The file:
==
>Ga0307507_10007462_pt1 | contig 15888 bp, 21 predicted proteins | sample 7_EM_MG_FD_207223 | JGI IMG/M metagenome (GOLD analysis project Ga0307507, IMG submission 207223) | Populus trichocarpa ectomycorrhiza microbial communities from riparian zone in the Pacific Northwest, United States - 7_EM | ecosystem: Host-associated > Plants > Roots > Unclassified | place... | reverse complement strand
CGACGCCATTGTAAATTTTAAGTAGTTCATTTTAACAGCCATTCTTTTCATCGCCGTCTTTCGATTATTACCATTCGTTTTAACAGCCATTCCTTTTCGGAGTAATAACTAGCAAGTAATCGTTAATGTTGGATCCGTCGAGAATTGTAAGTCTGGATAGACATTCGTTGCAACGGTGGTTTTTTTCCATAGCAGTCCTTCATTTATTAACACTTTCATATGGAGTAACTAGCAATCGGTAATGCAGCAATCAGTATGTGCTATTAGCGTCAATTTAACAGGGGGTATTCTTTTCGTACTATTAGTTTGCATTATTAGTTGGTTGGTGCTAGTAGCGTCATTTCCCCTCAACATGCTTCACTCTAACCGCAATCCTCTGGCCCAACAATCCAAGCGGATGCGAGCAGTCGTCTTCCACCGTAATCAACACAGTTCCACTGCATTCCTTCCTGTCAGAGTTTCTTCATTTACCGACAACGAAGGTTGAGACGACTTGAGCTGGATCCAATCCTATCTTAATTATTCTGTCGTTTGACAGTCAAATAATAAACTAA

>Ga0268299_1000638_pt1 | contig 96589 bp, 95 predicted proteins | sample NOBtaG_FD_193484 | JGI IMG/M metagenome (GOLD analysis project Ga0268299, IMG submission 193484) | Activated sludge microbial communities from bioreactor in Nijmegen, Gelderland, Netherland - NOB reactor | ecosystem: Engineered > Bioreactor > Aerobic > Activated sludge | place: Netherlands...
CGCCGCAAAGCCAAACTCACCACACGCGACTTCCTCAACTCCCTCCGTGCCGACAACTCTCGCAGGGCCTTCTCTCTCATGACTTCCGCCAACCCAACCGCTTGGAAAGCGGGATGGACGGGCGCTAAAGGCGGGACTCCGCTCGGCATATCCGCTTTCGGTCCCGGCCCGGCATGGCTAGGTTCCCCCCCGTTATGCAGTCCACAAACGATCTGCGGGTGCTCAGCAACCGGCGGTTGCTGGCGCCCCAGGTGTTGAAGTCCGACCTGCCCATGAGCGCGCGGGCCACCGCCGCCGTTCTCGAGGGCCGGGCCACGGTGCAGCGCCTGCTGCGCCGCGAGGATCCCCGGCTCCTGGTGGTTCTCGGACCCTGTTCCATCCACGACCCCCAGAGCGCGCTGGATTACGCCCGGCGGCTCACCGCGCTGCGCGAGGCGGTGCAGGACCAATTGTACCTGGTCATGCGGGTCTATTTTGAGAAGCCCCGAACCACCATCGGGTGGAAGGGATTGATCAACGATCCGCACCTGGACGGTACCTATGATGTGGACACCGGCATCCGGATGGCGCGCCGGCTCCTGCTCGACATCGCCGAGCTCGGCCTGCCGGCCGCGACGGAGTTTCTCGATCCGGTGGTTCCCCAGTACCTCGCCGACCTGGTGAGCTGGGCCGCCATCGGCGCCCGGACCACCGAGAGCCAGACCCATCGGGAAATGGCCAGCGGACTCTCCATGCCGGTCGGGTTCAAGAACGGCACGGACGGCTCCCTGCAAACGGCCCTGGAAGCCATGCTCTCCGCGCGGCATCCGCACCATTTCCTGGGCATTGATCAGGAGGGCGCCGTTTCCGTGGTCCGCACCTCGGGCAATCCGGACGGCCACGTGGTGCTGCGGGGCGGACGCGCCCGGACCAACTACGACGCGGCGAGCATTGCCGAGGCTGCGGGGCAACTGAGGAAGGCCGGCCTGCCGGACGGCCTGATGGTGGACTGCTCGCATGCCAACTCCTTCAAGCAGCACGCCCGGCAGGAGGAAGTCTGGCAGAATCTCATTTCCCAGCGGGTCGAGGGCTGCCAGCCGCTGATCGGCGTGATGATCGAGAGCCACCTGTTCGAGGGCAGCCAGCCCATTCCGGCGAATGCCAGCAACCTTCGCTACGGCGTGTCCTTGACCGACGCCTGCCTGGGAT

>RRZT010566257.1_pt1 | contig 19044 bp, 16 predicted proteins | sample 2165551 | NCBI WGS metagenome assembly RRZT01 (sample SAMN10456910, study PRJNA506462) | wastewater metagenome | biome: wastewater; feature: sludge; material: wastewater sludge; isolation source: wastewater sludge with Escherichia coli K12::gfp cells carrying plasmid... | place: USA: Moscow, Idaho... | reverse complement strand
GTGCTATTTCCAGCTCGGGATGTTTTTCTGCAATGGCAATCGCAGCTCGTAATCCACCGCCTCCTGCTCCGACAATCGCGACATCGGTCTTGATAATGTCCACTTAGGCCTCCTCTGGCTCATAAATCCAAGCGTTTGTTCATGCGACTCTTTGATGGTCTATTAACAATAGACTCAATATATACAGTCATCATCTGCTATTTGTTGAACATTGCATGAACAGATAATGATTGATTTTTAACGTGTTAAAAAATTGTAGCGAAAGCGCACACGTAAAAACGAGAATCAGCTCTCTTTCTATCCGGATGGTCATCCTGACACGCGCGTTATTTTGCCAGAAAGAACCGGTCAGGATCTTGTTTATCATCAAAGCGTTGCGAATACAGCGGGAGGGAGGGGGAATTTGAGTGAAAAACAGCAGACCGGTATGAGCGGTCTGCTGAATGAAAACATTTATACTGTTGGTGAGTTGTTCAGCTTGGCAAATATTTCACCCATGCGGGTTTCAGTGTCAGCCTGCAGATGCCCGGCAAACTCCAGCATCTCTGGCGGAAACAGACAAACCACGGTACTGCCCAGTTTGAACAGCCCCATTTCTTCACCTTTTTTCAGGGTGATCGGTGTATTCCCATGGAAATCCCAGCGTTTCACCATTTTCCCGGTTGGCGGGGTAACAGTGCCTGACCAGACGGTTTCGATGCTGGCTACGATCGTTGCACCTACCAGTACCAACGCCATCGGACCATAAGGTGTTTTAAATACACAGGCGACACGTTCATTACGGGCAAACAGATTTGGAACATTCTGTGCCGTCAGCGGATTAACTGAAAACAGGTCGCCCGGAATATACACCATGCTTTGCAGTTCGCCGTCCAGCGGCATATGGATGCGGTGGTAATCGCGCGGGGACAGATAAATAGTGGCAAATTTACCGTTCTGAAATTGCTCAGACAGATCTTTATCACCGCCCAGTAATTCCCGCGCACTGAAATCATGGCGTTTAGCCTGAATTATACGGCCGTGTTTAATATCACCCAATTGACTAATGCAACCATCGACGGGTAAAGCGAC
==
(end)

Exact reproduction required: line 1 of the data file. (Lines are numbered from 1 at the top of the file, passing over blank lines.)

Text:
>Ga0307507_10007462_pt1 | contig 15888 bp, 21 predicted proteins | sample 7_EM_MG_FD_207223 | JGI IMG/M metagenome (GOLD analysis project Ga0307507, IMG submission 207223) | Populus trichocarpa ectomycorrhiza microbial communities from riparian zone in the Pacific Northwest, United States - 7_EM | ecosystem: Host-associated > Plants > Roots > Unclassified | place... | reverse complement strand